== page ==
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CEO Dissatisfaction with Board Performance at Midsized NFPs - Study


2 June 2008 at 12:44 pm
Staff Reporter
Most heads of medium sized Not for Profits in the US give their Board members low marks for fundraising and monitoring board performance, according to a new Urban Institute study.

Staff Reporter | 2 June 2008 at 12:44 pm


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CEO Dissatisfaction with Board Performance at Midsized NFPs - Study
2 June 2008 at 12:44 pm

Most heads of medium sized Not for Profits in the US give their Board members low marks for fundraising and monitoring board performance, according to a new Urban Institute study.

The study looked at Not for Profits with annual expenses between US$500,000 and $5 million. Sixty-two percent of the chief executive officers say their boards do a fair or poor job raising revenue and 60 percent assign similar marks for boards’ self-examination.

More than a quarter of CEOs rate their boards as fair or poor when it comes to evaluating the CEO, planning, monitoring programs and services, dealing with the community, and educating the public about the organization.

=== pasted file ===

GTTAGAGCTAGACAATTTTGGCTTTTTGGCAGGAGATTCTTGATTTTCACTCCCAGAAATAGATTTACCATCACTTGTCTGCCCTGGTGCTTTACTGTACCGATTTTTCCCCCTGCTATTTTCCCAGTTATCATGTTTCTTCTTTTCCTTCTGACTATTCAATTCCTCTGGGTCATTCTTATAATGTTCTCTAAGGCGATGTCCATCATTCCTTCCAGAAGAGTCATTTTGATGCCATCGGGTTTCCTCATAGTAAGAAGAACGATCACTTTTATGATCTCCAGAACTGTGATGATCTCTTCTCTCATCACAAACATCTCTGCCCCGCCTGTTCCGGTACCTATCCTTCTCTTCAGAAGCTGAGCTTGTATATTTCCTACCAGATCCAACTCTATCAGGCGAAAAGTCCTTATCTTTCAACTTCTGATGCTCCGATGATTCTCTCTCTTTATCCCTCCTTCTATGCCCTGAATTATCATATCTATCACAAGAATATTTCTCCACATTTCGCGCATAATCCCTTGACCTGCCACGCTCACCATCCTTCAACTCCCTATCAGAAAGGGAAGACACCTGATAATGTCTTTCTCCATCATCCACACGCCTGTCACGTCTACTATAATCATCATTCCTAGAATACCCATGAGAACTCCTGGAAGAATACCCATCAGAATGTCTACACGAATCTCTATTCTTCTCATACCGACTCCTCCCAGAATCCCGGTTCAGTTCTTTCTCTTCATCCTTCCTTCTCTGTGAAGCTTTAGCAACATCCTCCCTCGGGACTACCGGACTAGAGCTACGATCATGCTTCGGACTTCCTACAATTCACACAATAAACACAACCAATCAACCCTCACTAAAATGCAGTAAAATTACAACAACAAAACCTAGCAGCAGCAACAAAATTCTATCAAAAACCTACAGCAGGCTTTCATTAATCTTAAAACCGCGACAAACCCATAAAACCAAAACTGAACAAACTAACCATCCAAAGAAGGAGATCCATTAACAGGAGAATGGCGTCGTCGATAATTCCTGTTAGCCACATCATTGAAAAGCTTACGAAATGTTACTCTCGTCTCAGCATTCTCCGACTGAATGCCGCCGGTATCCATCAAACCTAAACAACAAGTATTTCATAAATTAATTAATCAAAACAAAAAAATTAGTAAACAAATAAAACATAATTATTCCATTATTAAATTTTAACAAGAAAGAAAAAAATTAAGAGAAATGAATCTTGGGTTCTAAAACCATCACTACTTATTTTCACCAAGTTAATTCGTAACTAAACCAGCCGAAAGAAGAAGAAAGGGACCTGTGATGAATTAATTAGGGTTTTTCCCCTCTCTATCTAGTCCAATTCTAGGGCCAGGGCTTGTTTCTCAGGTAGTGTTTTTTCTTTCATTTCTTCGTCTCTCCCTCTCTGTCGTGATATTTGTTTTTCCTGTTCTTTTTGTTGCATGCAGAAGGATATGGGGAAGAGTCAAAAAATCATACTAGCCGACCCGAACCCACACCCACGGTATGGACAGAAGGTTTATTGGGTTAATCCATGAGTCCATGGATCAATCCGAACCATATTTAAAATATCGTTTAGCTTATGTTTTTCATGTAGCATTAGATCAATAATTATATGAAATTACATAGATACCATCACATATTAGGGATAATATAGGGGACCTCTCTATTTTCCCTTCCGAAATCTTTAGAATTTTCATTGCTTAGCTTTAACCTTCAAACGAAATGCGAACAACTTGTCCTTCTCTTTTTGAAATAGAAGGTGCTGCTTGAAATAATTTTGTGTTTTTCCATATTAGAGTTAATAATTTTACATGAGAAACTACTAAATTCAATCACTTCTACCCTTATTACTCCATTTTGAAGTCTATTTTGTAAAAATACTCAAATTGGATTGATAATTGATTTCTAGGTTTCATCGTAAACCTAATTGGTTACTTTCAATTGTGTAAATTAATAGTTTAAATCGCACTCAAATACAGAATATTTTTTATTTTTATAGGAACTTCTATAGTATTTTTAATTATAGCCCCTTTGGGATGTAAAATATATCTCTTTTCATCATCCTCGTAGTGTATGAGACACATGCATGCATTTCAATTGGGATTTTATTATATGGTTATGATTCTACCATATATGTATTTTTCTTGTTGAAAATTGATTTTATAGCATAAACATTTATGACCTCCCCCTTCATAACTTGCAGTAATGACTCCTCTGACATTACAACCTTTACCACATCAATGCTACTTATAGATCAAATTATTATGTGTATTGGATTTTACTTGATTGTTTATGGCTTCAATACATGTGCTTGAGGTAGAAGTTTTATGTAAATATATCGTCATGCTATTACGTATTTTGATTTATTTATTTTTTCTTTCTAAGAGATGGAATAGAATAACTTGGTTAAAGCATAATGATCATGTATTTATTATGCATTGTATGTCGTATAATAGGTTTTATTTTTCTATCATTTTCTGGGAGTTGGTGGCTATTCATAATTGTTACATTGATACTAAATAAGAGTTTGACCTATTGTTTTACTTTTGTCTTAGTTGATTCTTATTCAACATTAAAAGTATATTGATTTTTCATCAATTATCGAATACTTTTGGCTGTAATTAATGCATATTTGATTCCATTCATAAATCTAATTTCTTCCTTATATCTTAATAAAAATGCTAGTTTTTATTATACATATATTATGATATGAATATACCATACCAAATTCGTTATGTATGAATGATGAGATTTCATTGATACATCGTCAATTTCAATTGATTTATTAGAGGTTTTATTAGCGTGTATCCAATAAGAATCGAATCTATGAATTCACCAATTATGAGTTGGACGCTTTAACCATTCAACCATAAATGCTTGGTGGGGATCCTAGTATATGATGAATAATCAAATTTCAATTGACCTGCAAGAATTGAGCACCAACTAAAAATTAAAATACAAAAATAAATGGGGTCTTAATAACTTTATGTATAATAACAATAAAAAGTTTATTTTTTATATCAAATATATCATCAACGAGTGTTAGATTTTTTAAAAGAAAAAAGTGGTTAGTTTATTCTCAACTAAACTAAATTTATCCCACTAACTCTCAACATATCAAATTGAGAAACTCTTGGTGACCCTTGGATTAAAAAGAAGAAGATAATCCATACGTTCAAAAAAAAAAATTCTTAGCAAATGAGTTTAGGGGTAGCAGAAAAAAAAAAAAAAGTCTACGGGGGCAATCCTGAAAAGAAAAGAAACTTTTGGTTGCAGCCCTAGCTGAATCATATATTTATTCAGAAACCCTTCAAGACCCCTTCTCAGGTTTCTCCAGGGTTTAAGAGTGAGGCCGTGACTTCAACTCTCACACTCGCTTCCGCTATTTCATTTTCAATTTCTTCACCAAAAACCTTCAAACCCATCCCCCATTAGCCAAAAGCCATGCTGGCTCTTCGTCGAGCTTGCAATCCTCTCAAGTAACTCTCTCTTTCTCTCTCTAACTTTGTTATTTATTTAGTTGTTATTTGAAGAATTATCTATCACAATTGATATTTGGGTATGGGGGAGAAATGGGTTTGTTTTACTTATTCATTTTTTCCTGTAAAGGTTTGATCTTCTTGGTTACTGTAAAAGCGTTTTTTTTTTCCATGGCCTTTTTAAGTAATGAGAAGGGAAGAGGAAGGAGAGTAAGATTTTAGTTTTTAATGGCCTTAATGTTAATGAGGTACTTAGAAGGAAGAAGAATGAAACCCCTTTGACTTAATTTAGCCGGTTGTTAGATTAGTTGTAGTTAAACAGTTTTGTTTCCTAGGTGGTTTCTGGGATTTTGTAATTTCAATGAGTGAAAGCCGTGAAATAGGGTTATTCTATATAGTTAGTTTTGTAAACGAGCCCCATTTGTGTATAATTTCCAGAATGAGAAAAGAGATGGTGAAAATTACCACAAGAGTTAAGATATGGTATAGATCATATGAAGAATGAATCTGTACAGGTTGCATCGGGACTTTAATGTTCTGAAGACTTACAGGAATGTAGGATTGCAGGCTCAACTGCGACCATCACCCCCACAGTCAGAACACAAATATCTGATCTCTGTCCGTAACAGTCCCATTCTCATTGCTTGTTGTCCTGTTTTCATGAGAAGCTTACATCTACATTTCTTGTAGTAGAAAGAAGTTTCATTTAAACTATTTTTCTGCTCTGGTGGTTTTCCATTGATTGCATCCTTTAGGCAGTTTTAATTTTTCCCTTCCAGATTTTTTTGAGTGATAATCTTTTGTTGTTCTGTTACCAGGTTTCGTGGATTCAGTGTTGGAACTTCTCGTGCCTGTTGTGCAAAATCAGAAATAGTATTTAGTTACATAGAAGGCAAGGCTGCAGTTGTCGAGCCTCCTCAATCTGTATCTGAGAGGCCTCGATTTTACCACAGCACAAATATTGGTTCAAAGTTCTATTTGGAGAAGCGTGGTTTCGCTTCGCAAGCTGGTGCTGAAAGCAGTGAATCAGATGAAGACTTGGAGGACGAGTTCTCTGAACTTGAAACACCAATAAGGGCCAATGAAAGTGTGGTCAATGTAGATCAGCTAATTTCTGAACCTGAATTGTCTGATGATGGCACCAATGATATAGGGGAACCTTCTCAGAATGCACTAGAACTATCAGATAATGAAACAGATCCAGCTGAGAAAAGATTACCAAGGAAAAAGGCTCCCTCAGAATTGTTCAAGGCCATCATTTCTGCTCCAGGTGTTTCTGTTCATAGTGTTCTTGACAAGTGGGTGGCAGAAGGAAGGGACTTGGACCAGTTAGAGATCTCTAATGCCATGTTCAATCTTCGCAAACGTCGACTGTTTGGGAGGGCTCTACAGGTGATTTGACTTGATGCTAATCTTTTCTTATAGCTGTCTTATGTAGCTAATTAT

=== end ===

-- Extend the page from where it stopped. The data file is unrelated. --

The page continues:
Although most CEOs rate their boards as good or excellent in most roles, the only area in which a majority (53 percent) rate their boards as excellent was respecting board-staff boundaries.

Just under half (48 percent) say their boards are doing an excellent job of financial oversight.

Researcher Francie Ostrower says substantial percentages feel their boards are doing a poor or fair job in many areas and the findings clearly do reveal disturbing levels of CEO dissatisfaction with board performance.

Ostrower’s report, "Boards of Midsize Nonprofits: Their Needs and Challenges," culled 2005 data on 1,862 midsize organisations. These organisations make up approximately one in five public charities in the US.

Ostrower recommends three steps boards should take immediately:

– Carefully assess recruitment criteria and their fit with the organisation’s needs. Attract well-rounded members and consider an array of backgrounds and skills.
– Promote a culture that encourages members to help set the board’s agenda rather than concentrate influence solely in the hands of the CEO or board chair.
– Institutionalise a procedure for the board to use to regularly monitor its own performance.

Ostrower says Not for Profits must also get help recruiting new members and widening the pool from which they draw.

"Boards of Midsize Nonprofits: Their Needs and Challenges" is accessible at http://www.urban.org/url.cfm?ID=411659.

The Urban Institute is a Not for Profit policy research and educational organisation that examines the social, economic, and governance challenges in the US.



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